Consider that you are in fact in front of three systems with each three linear combinations depending on three unknown scalars; for example, the system corresponding to the first column is:

4 . x11 + 6 . x12 - 3 . x13 = 1

3 . x11 + 4 . x12 - 3 . x13 = 0

1 . x11 + 2 . x12 + 6 . x13 = 0

First verify that the discriminant of the system doesn’t vanish; that is let calculate:

+ 4 . [4 . 6 – 2 . (-3)] – (+6) . [3 . 6 – 1 . (-3)] + (-3) . [3 . 2 – 1 . 4]

=

4 . (24 + 6) – 6 . (18 + 3) + 3 . (6 – 4)

=

4 . 30 – 6 . 21 + 3 . 2

=

120 – 126 + 6

=

0

Unfortunately, yes that discriminant vanishes. The matrix cannot be inverted. The most important is to know how a discriminant of a system /determinant of a matrix must be calculated.

Blackforest said:
Consider that you are in fact in front of three systems with each three linear combinations depending on three unknown scalars; for example, the system corresponding to the first column is:

4 . x11 + 6 . x12 - 3 . x13 = 1

3 . x11 + 4 . x12 - 3 . x13 = 0

1 . x11 + 2 . x12 + 6 . x13 = 0

First verify that the discriminant of the system doesn’t vanish; that is let calculate:

+ 4 . [4 . 6 – 2 . (-3)] – (+6) . [3 . 6 – 1 . (-3)] + (-3) . [3 . 2 – 1 . 4]

=

4 . (24 + 6) – 6 . (18 + 3) + 3 . (6 – 4)
You flipped a sign here. The matrix can be inverted.

ducmod
Thank you everyone! I see - my mistake is in the sign, as you have pointed out. Expanding by the first and second row both produce -12.

Once again - thank you very much for your help! I have found the inverse matrix by correcting the determinant of the initial matrix.

## 1. What is the purpose of finding the inverse matrix using determinants and adjoints?

The purpose of finding the inverse matrix using determinants and adjoints is to solve systems of linear equations and to perform transformations in linear algebra. It is also useful in solving problems in physics, economics, and engineering.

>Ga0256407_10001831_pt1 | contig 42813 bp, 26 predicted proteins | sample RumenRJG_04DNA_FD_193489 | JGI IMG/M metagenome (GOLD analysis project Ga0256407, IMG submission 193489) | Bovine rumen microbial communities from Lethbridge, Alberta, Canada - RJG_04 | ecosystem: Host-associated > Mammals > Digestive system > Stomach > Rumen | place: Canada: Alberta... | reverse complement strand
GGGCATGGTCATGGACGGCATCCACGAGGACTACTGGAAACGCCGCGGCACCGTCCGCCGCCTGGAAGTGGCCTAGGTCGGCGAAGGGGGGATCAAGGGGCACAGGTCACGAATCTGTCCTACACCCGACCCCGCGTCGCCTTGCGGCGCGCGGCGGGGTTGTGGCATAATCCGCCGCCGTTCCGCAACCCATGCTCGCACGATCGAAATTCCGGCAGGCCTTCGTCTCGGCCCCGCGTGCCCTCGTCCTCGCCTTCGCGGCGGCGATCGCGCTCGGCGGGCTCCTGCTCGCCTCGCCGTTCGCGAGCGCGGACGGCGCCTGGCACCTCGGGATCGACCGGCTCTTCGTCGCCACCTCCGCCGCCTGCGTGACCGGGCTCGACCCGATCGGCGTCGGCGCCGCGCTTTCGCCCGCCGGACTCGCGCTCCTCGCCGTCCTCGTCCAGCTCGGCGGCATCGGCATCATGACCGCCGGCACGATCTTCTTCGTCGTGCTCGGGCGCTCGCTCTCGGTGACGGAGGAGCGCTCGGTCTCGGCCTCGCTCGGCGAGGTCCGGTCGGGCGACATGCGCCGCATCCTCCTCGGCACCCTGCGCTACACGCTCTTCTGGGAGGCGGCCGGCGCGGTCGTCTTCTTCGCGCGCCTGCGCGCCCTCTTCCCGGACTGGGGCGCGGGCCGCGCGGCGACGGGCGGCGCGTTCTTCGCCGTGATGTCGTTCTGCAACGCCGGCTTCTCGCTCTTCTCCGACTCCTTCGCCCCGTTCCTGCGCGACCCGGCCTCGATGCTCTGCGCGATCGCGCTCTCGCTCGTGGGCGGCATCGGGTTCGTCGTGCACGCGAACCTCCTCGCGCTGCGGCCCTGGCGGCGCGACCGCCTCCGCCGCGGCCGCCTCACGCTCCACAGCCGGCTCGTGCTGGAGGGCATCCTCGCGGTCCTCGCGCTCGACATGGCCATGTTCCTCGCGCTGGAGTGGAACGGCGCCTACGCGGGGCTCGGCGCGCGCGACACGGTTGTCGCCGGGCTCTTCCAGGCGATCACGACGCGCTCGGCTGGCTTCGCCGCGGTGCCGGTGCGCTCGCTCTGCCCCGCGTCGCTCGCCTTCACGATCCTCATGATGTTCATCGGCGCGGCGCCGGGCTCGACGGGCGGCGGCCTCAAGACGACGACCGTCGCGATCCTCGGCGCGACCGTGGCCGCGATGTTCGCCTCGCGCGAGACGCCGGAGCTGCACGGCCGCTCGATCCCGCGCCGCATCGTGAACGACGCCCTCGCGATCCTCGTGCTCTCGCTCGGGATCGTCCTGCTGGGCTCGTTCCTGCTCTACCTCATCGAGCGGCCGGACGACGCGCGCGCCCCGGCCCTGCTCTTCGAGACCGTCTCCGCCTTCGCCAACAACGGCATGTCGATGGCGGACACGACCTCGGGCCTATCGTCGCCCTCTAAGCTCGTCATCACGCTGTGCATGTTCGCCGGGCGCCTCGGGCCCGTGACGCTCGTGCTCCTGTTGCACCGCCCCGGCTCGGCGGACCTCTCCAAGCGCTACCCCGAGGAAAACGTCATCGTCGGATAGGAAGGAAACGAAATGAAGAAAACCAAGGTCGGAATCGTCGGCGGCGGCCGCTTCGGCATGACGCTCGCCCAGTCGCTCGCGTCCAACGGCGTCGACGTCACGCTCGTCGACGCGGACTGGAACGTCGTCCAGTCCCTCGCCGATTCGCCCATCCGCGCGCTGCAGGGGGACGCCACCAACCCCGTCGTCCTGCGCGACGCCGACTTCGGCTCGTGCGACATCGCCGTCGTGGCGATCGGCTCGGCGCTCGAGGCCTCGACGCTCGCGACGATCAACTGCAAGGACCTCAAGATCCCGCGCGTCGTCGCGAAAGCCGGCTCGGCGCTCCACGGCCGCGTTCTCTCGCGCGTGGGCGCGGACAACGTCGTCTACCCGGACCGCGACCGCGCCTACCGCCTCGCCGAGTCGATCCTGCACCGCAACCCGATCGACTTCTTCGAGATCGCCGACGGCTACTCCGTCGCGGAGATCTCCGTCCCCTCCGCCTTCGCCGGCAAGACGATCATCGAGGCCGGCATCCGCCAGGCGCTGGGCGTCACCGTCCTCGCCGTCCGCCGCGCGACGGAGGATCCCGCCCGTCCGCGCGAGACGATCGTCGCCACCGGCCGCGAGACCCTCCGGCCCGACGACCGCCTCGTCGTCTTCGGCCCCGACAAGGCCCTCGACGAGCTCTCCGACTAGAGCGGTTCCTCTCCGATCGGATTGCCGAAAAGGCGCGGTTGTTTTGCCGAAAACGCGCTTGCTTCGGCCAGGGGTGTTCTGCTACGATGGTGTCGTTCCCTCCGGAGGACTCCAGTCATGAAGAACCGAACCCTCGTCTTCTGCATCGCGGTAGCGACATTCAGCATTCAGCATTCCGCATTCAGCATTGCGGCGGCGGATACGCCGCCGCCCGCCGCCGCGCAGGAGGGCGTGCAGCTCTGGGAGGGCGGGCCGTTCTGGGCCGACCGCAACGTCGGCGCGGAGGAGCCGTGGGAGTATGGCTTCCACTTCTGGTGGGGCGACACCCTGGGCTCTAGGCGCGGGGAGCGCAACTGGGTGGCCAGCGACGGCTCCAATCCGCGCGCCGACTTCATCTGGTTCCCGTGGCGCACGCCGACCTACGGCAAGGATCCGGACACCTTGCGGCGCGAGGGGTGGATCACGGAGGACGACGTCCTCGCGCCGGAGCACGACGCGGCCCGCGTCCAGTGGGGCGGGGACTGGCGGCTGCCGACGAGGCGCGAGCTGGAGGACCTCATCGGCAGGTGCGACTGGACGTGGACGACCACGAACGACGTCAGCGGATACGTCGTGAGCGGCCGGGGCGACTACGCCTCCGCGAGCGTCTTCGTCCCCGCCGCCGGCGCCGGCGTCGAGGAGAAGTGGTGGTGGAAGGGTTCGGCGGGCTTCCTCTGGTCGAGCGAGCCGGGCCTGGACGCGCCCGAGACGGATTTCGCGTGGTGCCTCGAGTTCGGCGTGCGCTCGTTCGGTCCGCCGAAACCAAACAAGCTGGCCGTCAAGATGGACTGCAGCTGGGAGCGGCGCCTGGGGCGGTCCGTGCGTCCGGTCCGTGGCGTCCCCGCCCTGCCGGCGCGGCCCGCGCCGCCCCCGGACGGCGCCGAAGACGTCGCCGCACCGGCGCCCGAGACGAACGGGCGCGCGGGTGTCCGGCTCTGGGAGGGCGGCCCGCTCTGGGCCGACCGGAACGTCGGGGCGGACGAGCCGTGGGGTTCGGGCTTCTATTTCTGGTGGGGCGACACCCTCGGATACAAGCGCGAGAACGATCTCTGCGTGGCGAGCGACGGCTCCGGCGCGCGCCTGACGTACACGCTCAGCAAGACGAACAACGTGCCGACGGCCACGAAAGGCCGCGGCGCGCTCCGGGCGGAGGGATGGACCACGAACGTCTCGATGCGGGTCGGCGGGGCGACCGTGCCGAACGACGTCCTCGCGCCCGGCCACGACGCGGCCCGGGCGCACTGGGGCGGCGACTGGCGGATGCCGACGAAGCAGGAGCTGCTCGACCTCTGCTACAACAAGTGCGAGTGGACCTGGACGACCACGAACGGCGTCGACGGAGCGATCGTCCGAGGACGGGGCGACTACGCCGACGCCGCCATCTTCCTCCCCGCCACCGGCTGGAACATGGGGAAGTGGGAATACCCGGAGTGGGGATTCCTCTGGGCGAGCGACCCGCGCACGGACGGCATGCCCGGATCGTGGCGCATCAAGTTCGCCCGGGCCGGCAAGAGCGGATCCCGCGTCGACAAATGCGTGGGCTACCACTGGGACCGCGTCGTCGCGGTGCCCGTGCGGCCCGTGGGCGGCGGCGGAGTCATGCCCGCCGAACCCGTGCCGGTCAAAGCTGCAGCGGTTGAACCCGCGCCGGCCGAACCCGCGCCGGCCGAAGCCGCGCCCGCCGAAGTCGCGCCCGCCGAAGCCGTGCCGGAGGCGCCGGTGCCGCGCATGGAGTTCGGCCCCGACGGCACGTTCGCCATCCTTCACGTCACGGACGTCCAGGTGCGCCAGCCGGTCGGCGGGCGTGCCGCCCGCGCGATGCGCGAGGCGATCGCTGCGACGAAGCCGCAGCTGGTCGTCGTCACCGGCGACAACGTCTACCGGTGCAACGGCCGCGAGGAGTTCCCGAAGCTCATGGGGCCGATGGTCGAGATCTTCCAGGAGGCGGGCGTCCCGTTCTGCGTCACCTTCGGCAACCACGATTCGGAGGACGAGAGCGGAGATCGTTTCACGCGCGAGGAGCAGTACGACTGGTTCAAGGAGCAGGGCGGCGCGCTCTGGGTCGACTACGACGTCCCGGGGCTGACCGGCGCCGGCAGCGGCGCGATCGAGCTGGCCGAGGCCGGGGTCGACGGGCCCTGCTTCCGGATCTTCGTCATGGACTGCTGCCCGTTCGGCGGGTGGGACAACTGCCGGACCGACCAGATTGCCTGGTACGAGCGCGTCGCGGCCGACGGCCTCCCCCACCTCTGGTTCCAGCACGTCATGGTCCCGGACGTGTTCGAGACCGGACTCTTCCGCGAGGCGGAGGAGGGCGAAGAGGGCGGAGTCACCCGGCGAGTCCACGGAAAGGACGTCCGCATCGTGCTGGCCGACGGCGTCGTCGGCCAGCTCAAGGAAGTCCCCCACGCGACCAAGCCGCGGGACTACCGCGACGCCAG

## 2. How do you find the inverse matrix using determinants and adjoints?

To find the inverse matrix using determinants and adjoints, you first need to calculate the determinant of the original matrix. Then, find the adjoint matrix by taking the transpose of the cofactor matrix. Finally, divide the adjoint matrix by the determinant to get the inverse matrix.

## 3. What is the relationship between determinants and inverse matrices?

The determinant of a matrix is a scalar value that represents the scaling factor of the linear transformation represented by the matrix. The inverse matrix, on the other hand, undoes the transformation carried out by the original matrix. The inverse matrix is calculated using determinants and adjoints, and the determinant of the inverse matrix is the reciprocal of the determinant of the original matrix.

## 4. When is it necessary to find the inverse matrix using determinants and adjoints?

It is necessary to find the inverse matrix using determinants and adjoints when you need to solve systems of linear equations or perform transformations in linear algebra. It is also used in solving optimization problems and in finding the inverse of a matrix in computer graphics.

## 5. Are there any limitations to finding the inverse matrix using determinants and adjoints?

Yes, there are limitations to finding the inverse matrix using determinants and adjoints. The matrix must be square and non-singular (i.e. have a non-zero determinant). If the matrix is singular, the inverse matrix does not exist. Additionally, the process can be computationally intensive for large matrices, so other methods may be preferred in those cases.